With increasing age and exposure of a human to sun and other environmental traumas, cells divide at a slower rate (decreased capacity to renew themselves). They show marked irregularities in size, shape and staining properties; orderliness (polarity) from below to above is lost. The thickness of the epidermis decreases (atrophy). The horny layer which comprises the barrier against water loss and penetration of chemicals becomes abnormal due to the shedding (exfoliation) of cells in large groups or clusters instead of as individual cells, resulting in roughness, scaling and dryness. There is loss of the orderly transformation of living epithelial cells into cornified dead cells which are shed at the surface, that is, differentiation is impaired. Aberrant differentiation results in numerous foci of abnormal epithelial growths or tumors, the most frequent of which are actinic keratoses. After many years these can transform into frank skin cancers called basal cell and squamous cell cancers. Pigment producing cells (melanocytes) can also become altered, forming flat, dark growths (lentigo melanoma) which may progress to malignant melanoma. The cells which make up these premalignant growths are eliminated by topical application of retinoids.

2. Dermis

The cells which make up the fibers of the dermis become smaller and sparser with increasing age, usually in sundamaged facial skin. There is a great loss of collagen fibers resulting in looseness and easy stretchability of the skin; elastic fibers become abnormal so that the skin does not promptly snap back after being stretched. Since the fibrous components comprise more than 90% of the bulk of skin of which 95% is collagen, the degradation of these fibers, especially collagen, is mainly responsible for wrinkling, laxness and loss of elasticity.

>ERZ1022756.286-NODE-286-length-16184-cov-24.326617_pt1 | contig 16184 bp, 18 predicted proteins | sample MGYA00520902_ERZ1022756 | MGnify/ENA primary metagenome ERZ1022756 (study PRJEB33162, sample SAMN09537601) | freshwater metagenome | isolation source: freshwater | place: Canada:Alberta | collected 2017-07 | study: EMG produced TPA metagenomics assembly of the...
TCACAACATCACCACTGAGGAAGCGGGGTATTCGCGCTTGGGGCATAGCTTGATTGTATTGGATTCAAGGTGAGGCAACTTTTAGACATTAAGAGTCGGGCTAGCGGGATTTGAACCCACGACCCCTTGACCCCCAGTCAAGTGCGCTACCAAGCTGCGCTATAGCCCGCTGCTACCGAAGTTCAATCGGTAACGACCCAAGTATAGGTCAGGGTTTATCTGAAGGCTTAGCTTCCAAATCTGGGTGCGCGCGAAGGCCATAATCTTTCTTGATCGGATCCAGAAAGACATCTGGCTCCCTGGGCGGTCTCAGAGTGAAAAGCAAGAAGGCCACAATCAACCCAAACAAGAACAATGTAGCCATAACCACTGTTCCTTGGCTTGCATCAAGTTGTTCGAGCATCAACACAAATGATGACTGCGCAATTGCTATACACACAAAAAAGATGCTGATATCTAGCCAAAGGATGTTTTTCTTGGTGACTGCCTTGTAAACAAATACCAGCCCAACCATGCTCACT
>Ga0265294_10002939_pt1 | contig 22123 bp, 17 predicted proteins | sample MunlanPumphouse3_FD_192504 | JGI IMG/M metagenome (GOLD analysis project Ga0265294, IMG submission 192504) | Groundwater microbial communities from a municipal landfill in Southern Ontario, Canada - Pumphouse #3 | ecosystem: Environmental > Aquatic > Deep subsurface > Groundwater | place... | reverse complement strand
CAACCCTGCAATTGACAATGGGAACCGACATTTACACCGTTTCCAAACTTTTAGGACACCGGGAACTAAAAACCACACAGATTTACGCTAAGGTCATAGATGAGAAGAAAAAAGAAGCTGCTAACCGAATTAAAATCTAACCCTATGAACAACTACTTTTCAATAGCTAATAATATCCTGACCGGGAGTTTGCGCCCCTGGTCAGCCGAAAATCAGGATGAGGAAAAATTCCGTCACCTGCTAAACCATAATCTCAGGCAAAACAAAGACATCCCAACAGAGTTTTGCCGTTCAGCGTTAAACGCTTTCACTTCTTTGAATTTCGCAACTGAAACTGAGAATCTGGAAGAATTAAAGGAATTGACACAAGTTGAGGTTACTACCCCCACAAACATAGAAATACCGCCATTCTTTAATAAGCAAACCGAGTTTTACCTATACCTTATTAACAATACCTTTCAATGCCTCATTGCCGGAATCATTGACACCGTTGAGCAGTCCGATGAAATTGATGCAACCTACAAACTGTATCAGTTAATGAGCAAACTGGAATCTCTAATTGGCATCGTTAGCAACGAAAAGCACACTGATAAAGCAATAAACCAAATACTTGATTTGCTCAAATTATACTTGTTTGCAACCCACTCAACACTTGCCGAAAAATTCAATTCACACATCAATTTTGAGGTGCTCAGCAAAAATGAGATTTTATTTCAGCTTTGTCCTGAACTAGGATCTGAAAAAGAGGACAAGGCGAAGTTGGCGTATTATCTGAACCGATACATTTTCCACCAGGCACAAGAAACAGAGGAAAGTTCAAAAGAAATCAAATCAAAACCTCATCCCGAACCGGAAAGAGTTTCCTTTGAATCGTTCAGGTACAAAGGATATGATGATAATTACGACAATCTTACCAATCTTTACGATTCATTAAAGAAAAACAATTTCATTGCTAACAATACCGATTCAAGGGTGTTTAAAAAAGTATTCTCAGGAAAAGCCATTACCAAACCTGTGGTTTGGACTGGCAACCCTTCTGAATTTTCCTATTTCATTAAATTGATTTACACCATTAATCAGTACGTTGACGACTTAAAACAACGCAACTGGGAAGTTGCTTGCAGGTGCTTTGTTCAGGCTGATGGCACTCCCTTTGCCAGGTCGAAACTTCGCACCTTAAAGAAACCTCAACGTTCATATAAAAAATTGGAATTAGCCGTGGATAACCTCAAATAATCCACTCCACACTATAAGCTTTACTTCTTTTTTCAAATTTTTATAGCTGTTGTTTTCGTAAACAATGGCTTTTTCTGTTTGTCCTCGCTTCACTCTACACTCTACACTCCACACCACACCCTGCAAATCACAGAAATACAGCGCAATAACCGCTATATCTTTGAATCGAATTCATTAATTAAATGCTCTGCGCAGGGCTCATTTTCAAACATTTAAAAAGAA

Small blood vessels become thin walled, dilated and often ruptured. Vascular supply thereby becomes compromised.

Beneficial Effects of Retinoids in Accordance With the Present Invention

(a) Increased proliferative activity of epidermal cells. This results in thickening of the epidermis with correction of atrophy. Cell renewal is quickened so that cells divide at a rate typical of younger skin. Treatment with retinoids in accordance with the invention can double the thickness of the epidermis. The stimulation of cell growth also results in faster wound healing. Experiments have been performed wherein blisters have been raised and the roofs cut off of the skins of individuals of various ages. Healing takes place in 2 or 3 weeks in young people, but takes much longer in older persons. Application of the retinoid tretinoin, vitamin A acid or all-trans retinoic acid before raising the blister halves the healing time.

(b) Correction of abnormalities of differentiation. Retinoids regulate and control the physiologic behavior of epithelial tissue, assuring its stability and integrity. They correct and normalize abnormalities of differentiation. In sundamaged skin, the numerous foci of abnormal growths and segments of atypical, abnormal epidermis are corrected, reversed or eliminated. Fewer growths appear and progression to cancer is halted. Normalizing of the epidermis results in a smoother, less dry and rough skin, since cells are not only produced more rapidly, but exfoliation occurs by individual cells rather than in clusters or scales, thus improving the topography of the skin. Moreover, hyperpigmentary blotches and splotches are reduced by retinoids, eliminating the mottled appearance of sundamaged skin.